Test | Velocity m/s |

1 | .350 m/s |

2 | .392 m/s |

3 | .392 m/s |

4 | .349 m/s |

5 | .383 m/s |

6 | .396 m/s |

7 | .383 m/s |

8 | .365 m/s |

9 | .358 m/s |

10 | .389 m/s |

The table height was a little more than ⅔ of a meter. My predicted impact point was short by 3 cm of the average. The impact points were close, never more than a centimeter off from the average. There were no outliers in any of the sets of data.

Maximum Velocity | .3967 m/s |

Minimum Velocity | .3497 m/s |

Average Velocity | .3793 m/s |

Table Height | 73.66.. cm |

Predicted Impact Point | 10 cm |

Minimum Impact Point Distance | 12 cm |

Maximum Impact Point Distance | 14 cm |

Actual Impact Point Distance | 13 cm |

ANALYSIS:

1. Should you expect any numerical prediction based on experimental measurements to be

exact? Would a range for the prediction be more appropriate? Explain.

No, any numerical prediction based on experimental measurements can not be

exact because the ball cannot be dropped from exactly the same spot each time due to the human factor. Therefore, a range would be better.

2. Was your actual impact point between your minimum and maximum impact predictions? If

so, your prediction was successful.

No, my impact prediction was unsuccessful because I predicted lower than the minimum impact point.

3. You accounted for variations in the velocity measurement in your range prediction. Are there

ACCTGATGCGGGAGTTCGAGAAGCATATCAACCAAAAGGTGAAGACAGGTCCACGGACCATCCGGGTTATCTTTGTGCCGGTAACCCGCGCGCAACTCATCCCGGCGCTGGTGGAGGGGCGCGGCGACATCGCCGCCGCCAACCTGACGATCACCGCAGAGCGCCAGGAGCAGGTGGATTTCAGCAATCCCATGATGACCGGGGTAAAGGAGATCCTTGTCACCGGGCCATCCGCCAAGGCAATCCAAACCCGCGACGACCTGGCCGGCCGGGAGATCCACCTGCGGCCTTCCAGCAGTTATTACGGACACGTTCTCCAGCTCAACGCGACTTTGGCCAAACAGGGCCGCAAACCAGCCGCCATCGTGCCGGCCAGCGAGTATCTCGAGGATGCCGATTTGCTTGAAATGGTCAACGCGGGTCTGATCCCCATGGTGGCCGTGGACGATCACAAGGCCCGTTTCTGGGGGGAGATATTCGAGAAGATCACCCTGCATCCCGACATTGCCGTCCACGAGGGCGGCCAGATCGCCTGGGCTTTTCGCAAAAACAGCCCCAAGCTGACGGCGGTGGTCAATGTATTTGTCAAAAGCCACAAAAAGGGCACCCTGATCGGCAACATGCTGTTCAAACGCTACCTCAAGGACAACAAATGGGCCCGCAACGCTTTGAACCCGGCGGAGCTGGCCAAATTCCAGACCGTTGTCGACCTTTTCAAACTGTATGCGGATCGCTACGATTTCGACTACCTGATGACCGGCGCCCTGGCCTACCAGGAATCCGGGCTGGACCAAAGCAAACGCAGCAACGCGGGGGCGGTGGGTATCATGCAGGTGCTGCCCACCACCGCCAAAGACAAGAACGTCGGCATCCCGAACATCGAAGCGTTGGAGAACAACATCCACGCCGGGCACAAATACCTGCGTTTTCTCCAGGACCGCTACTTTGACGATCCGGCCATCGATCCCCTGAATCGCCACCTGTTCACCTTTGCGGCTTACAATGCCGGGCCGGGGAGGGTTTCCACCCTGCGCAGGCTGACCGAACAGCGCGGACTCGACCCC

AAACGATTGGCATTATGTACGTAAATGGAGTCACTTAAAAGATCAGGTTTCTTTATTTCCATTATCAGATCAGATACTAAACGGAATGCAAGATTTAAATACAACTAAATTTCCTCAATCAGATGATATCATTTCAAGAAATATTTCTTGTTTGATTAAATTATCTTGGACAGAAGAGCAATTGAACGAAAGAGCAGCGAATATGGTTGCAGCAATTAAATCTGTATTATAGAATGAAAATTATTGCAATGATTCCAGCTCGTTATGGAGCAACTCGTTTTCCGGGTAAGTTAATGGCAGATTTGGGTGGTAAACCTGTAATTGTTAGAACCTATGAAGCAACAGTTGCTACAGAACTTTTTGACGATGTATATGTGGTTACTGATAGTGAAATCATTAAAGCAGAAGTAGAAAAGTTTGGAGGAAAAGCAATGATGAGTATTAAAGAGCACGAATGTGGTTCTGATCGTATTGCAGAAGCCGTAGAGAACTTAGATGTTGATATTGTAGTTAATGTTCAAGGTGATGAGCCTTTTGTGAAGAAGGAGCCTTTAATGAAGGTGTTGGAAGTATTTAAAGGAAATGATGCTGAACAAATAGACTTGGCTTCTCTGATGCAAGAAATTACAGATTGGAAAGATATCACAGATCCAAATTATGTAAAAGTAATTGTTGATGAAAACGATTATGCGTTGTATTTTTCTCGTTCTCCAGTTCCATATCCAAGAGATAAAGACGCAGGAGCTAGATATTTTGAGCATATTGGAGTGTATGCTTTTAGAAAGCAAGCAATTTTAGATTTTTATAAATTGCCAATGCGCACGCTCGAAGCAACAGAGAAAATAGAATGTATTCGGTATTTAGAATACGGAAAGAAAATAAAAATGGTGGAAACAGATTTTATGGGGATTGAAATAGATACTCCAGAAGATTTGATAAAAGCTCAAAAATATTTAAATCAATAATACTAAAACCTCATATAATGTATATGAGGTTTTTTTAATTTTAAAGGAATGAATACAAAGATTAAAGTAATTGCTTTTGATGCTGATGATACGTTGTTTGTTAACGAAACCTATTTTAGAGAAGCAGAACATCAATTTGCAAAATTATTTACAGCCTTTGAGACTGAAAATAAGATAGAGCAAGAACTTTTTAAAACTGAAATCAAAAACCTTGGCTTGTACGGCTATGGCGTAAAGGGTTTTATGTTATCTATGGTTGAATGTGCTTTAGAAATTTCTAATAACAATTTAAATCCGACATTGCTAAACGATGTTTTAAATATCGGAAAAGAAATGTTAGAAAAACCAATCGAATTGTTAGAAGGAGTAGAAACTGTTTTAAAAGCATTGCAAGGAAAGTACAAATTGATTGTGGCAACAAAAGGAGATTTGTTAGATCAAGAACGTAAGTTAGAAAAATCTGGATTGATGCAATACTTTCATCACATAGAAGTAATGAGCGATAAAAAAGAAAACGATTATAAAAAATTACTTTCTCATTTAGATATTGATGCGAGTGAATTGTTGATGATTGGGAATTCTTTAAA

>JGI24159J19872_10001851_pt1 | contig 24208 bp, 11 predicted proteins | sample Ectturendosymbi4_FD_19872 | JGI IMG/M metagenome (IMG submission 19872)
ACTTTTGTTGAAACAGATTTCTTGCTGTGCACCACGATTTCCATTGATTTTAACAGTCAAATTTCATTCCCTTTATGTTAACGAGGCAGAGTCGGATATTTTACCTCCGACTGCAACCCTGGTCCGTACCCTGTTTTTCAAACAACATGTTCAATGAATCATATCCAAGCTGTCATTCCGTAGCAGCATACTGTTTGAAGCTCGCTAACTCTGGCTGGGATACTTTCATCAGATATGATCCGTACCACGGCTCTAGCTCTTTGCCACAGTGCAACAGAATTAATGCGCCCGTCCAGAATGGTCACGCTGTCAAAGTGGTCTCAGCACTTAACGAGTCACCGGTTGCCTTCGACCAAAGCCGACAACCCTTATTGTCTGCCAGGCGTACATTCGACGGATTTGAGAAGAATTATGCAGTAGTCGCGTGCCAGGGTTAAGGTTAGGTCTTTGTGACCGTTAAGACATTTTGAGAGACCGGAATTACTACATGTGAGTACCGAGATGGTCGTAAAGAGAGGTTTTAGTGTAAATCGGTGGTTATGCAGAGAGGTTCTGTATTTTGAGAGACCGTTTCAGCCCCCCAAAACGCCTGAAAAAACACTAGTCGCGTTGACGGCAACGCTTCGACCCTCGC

other measurements you used which affect the range prediction? What are they?

Air resistance and friction are other measurements that affect the range prediction.

4. Did you account for air resistance in your prediction? If so, how? If not, how would air

resistance change the distance the ball flies? I overestimated the affect of air resistance on the ball.

Conclusion:

I rejected my hypothesis of a 10 cm distance. The true result of 13 cm was 3 cm longer than my prediction of 10 cm. It did not work because I over estimated the affect of slowing air resistance on the marble.

There are two kinds of possible error. One is human error. For instance if the ball was dropped at a different point on the ramp, then the results would be different. Another possible error is mechanical error. If the photo gate malfunctioned, then the results would be different.

One different thing to test would be the affect of friction on an object over a lasting period of time. The photo gates would be setup 10 cm apart and then compare the data when they are setup 30 cm apart. The data would be analyzed for a change in velocity.

Through this lab, I was able to examine the affect of forces on the trajectory of a moving object. It also gave me experience using the photogate probe ware and more experience with logger pro. This will help me get a better understanding of the force of air resistance.